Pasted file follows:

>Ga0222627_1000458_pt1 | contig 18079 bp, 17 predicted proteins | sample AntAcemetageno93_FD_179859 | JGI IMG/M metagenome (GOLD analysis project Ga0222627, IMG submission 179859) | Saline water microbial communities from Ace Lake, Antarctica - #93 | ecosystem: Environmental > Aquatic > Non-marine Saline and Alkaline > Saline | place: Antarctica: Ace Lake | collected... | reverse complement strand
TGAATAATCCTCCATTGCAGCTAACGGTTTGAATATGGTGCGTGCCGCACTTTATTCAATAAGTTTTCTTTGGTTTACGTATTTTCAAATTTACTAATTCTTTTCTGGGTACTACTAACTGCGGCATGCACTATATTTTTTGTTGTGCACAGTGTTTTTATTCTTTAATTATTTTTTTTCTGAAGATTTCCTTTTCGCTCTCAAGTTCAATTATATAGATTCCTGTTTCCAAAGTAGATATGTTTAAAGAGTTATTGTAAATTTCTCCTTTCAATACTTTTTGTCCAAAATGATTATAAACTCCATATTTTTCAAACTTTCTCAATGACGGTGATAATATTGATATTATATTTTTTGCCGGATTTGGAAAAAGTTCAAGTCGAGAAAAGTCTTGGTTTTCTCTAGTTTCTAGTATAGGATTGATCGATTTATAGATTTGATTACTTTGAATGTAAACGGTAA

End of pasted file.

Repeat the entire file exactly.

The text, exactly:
>Ga0222627_1000458_pt1 | contig 18079 bp, 17 predicted proteins | sample AntAcemetageno93_FD_179859 | JGI IMG/M metagenome (GOLD analysis project Ga0222627, IMG submission 179859) | Saline water microbial communities from Ace Lake, Antarctica - #93 | ecosystem: Environmental > Aquatic > Non-marine Saline and Alkaline > Saline | place: Antarctica: Ace Lake | collected... | reverse complement strand
TGAATAATCCTCCATTGCAGCTAACGGTTTGAATATGGTGCGTGCCGCACTTTATTCAATAAGTTTTCTTTGGTTTACGTATTTTCAAATTTACTAATTCTTTTCTGGGTACTACTAACTGCGGCATGCACTATATTTTTTGTTGTGCACAGTGTTTTTATTCTTTAATTATTTTTTTTCTGAAGATTTCCTTTTCGCTCTCAAGTTCAATTATATAGATTCCTGTTTCCAAAGTAGATATGTTTAAAGAGTTATTGTAAATTTCTCCTTTCAATACTTTTTGTCCAAAATGATTATAAACTCCATATTTTTCAAACTTTCTCAATGACGGTGATAATATTGATATTATATTTTTTGCCGGATTTGGAAAAAGTTCAAGTCGAGAAAAGTCTTGGTTTTCTCTAGTTTCTAGTATAGGATTGATCGATTTATAGATTTGATTACTTTGAATGTAAACGGTAA